12 Ideas for Handling Upcoming Gluten-Free Holidays
Here come the holidays… Are you ready to handle them gluten free for yourself, spouse or special kiddos? Whether it’s your first gluten-free Halloween, Thanksgiving, Christmas or Hanukkah or it’s been so long you’ve lost count; we’re here to help you get over some of the rough spots.
However, (I can’t emphasize enough…), you MUST prepare ahead. If we’ve learned anything from Covid-19 this year, it’s that in times like this, NO ONE was really prepared—and especially underprepared were gluten free consumers—because the store aisles were emptied fast!
Okay… Now that you’ve heard my holiday shopping advice, here are 15 Gluten Free tips to help you navigate holiday gatherings, because as gluten-free folks, we often face food related gatherings with some trepidation.
Not all turkey meat is gluten free-so check the label (i.e. Butterball is a good option). Then you can enjoy the holiday bird knowing it hasn’t been injected with harmful nitrates, MSG or other preservatives or seasonings or marinades or other elements containing gluten. And remind whoever is doing the cooking to stay away from stuffing the turkey with gluten-containing bread or slathered in gravy made with wheat flour. Stuffing made in a casserole dish works for everyone & eliminates the mess!
Most ham is also gluten free, but you do have to find out if in the curing process they used gluten or if the glaze contains wheat starch. (Just check the label & generally Hormel is mostly a safe option.)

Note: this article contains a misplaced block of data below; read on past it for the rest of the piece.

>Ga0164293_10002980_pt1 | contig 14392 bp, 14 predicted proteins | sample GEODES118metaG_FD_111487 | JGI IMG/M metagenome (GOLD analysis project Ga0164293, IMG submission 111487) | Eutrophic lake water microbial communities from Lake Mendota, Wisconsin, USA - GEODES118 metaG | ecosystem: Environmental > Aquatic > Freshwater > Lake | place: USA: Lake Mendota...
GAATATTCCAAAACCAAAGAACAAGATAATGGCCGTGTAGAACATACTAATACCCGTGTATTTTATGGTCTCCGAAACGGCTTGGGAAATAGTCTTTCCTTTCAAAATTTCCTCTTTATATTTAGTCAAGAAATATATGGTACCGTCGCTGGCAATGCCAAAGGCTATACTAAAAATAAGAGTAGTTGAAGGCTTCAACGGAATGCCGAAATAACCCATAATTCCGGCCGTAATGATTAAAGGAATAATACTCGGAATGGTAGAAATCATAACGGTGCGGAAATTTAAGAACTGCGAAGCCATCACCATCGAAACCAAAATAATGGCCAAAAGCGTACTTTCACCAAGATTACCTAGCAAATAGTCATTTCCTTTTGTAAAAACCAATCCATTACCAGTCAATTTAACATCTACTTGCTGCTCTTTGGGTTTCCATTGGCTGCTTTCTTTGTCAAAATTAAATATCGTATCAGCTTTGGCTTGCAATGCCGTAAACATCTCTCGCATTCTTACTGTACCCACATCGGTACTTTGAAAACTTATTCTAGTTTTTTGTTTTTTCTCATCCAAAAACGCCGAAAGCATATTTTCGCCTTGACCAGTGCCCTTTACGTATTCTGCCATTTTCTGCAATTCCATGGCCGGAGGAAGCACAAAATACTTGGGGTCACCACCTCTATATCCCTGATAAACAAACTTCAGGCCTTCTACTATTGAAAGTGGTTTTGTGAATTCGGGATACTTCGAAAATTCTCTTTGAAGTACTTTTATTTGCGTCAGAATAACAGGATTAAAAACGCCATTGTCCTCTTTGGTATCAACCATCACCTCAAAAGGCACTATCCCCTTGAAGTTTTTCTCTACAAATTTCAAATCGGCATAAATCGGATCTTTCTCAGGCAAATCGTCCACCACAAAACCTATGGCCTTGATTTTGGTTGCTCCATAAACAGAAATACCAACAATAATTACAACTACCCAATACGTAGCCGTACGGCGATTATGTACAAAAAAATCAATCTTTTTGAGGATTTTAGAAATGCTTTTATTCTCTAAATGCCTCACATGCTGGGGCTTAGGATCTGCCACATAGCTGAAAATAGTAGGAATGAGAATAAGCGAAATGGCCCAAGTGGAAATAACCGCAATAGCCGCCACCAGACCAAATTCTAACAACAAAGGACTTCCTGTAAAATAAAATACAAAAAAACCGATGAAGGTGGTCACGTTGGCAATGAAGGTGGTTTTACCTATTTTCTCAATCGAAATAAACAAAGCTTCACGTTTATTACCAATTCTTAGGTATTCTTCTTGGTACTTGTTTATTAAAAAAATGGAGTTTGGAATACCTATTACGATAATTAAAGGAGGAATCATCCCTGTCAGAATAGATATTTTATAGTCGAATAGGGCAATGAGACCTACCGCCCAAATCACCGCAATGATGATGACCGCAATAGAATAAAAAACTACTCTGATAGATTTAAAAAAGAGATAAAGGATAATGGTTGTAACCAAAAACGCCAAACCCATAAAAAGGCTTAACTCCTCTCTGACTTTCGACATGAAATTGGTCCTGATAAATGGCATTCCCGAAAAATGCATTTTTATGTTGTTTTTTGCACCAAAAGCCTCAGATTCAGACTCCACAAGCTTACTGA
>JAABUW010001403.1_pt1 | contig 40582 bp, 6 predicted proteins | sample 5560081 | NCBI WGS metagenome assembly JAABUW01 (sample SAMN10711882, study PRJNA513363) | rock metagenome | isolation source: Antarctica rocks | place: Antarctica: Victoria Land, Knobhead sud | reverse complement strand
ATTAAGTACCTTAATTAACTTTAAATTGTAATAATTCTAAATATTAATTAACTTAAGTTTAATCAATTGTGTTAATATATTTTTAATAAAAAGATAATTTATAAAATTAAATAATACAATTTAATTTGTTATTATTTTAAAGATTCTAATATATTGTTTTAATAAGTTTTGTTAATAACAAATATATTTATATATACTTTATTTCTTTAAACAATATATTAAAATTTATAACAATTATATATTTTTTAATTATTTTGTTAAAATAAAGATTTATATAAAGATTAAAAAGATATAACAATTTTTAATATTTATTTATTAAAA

Cooking bags are great ways to keep meats moist, but they can be minefields for unsuspecting gluten-free diners. Make sure and coat the inside of the bag with gluten free flour to keep it from exploding.
Traditional mashed and sweet potato recipes are often gluten free, but sprinkle in just a little onion soup mix and a spoonful of sour cream to the potatoes to add an irresistible flavor.
Vegetables and fruit are gluten-free go-to's, so hopefully they’ll be plentiful on the holiday table. A bright, healthy vegetable or fruit platter is a nice break from all the rich food we find during the season.
It may make you feel like an ungrateful guest, but you have to tell any host not familiar with the gluten-free diet about cross-contamination issues. It does no good for your sister-in-law to make a gluten-free cake if she frosts it with the same icing & knife used on the gluten-filled cookies.
If dinner is served buffet style, don’t hesitate to go first. So you’ll know serving spoons haven’t migrated from one dish to another.
If you have a gluten-free child, and especially if this is his or her first holiday on the diet, take any extra steps to be sure there will be plenty of gluten-free options, even in someone else’s home. It can be especially hard for kids to pass on breads and desserts, so make sure you’ve got these covered.
If your child is old enough to fill his or her own plate, make sure he or she understands it’s important to take the same kind of precautions as in a restaurant and verify the gluten-free status of foods.
You’ve surely heard it before, but it’s so important it’s worth repeating—bring something you know is gluten free to any holiday dinner you attend. You’ll be sure to have something to eat just in case your mother-in-law accidentally uses her gluten-filled-bouillons, cream of soups or other contaminated ingredients in the meal. Just be prepared! It reduces the stress if you simply bring a special dish you really love.
If guests offer to bring something, ask them to provide things that are naturally gluten free: drinks, flowers or a vegetable or fruit tray. They’ll feel included, and you won’t have to worry about a gluten-containing item working its way onto the table.
Above all, enjoy the season by preparing as much as you can in advance to leave some time to share important holiday traditions that don’t have anything to do with the food. ☺